From atop the bluff, Catalina Island rises meekly through the smog, and the sparkling ocean spans into the distance—lapping at the foot of the sheer, towering cliff bands. The short walking trails from the interpretive center to the end of the point offer continual breathtaking vistas.
The picturesque 67-foot-tall Point Vicente Lighthouse that stands on the southernmost edge of the Palos Verdes Peninsula has, over the years, attracted sightseers, tourists, plein air painters, and photographers. It’s situated just so—a whitewashed façade that blushes in the face of the setting sun, juxtaposed by the red, rocky precipice and set off by the ocean’s profound blue hue. This unmanned, iconic lighthouse was built in 1926 and still sends out its beacon (which can be seen over 20 miles away) over the Catalina channel. It opens to the public for tours on the second Saturday of each month from 10 a.m. to 3 p.m.
Known among many as the “ground zero” for whale watching, many enthusiasts hoping to get a glimpse of a pod of gray whales post up with their binoculars and tripods along Point Vicente’s cliff band. Reportedly, this is where observers from the L.A. Chapter of the American Cetacean Society spot whales and compile the official count. Each year whales are seen earlier and earlier in the year, a phenomenon thought to be caused by global warming. Though the traditional whale-watching season spans from mid-December to mid-April, now it often begins as early as late October. Every so often, a volunteer meanders among the tourists to answer questions.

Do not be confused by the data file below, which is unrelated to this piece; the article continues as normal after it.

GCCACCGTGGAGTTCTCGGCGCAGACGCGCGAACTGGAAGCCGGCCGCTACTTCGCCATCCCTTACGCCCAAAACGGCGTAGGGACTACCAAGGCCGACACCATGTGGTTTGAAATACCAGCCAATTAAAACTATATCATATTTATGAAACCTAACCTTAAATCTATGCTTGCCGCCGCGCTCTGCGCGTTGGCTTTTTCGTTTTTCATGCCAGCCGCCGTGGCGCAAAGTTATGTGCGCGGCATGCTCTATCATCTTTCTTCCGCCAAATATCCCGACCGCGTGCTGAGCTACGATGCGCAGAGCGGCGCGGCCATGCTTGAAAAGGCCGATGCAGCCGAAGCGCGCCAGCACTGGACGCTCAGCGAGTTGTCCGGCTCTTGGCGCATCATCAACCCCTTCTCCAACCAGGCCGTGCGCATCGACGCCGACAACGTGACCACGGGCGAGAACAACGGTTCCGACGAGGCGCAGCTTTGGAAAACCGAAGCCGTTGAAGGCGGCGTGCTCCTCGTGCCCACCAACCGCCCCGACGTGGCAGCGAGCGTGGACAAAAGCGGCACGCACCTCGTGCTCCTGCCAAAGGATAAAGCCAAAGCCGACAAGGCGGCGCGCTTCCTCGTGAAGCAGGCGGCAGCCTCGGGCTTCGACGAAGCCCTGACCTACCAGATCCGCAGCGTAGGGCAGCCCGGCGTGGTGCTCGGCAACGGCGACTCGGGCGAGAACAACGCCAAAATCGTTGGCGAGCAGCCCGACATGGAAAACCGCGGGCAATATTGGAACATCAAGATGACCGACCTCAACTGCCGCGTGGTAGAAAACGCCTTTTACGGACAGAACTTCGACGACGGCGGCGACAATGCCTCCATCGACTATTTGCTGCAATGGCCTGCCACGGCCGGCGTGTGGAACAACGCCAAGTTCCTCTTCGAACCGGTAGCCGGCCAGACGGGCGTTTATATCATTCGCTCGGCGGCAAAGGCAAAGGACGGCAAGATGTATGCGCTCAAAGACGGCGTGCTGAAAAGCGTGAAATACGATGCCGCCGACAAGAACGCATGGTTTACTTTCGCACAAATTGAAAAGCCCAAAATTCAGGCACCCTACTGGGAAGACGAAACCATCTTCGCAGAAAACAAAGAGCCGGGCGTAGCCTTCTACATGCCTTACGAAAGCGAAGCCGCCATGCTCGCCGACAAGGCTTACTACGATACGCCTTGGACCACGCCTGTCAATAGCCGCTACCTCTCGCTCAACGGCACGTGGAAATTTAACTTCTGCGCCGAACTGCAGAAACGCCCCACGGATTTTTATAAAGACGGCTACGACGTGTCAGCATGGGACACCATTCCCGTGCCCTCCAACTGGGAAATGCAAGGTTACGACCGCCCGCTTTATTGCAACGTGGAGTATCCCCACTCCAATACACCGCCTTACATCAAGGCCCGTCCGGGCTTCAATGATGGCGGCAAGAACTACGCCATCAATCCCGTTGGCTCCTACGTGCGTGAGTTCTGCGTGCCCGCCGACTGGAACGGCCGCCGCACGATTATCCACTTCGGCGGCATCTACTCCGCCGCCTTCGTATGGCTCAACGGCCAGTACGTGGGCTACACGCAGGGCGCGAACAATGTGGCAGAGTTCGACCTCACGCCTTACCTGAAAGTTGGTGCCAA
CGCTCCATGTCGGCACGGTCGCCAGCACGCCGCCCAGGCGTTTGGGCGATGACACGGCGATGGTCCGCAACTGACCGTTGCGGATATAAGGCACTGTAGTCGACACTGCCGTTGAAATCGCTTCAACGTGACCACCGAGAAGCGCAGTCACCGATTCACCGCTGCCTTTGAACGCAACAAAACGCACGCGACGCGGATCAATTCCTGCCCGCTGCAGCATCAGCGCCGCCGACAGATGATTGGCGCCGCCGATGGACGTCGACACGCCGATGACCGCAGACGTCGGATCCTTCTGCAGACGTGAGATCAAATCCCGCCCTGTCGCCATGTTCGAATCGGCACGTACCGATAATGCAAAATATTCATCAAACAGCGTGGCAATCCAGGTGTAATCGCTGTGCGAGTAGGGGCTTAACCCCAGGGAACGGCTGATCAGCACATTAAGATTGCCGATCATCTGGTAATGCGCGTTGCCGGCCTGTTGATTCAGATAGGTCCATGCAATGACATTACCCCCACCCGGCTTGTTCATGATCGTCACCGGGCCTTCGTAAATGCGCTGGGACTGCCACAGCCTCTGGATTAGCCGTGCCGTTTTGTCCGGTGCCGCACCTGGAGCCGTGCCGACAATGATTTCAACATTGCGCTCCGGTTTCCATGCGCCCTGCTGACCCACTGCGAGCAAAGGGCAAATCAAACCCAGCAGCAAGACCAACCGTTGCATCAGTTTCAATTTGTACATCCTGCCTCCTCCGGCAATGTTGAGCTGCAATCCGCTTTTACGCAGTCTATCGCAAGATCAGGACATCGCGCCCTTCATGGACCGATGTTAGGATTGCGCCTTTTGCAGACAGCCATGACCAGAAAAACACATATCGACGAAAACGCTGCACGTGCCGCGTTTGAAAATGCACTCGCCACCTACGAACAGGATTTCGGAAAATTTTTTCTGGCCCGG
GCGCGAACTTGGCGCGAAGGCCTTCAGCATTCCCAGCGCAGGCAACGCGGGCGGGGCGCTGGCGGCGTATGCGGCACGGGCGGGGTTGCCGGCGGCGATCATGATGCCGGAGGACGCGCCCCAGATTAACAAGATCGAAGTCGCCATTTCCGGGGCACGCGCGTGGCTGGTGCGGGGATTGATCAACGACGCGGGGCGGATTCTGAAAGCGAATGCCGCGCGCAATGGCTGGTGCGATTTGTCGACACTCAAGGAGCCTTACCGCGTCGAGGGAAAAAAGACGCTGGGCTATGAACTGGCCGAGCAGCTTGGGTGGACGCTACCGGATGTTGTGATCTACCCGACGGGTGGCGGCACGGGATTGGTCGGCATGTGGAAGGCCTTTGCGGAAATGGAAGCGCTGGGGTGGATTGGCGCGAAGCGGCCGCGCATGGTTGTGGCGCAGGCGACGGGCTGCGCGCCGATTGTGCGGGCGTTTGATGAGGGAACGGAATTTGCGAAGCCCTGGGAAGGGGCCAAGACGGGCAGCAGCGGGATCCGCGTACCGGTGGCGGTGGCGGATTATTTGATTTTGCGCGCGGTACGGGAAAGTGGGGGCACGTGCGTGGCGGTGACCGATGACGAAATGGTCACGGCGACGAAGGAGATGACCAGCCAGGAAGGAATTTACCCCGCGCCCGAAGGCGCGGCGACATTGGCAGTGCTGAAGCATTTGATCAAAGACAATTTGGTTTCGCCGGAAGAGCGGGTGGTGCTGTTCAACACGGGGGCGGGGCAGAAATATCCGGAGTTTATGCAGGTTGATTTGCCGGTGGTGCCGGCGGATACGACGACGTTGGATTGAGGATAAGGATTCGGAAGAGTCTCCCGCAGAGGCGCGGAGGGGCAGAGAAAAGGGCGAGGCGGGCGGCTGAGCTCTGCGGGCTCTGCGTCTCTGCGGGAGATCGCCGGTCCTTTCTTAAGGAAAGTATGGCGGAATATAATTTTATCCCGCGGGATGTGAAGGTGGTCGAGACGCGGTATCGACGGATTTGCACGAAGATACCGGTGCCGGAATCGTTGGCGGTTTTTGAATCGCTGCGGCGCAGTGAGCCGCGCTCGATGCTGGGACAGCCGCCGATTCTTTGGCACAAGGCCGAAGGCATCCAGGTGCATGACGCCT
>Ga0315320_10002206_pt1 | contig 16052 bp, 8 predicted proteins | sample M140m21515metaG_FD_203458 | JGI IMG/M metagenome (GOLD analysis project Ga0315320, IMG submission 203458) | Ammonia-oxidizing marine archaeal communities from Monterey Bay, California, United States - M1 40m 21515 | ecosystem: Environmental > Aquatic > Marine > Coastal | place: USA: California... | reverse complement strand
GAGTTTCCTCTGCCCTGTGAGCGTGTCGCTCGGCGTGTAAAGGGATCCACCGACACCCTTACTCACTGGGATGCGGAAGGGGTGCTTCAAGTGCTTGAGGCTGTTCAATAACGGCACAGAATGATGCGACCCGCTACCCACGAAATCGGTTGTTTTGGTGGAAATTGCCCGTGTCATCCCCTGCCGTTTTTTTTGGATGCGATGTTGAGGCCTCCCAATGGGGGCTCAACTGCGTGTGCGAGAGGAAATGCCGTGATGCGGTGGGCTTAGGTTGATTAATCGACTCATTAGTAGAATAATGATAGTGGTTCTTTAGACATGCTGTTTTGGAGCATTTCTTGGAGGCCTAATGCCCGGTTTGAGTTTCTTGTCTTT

A wealth of information and super clean bathrooms can be found at the interpretive center near the parking lot, which is open daily from 10 a.m. to 5pm. Much of the information centers on the whales that migrate through the area, other marine wildlife, and the local geological and cultural history. The real allure of this adventure, though, is found out of doors. Arrive early on the weekends, enjoy free parking, bring your dog, and revel in the view.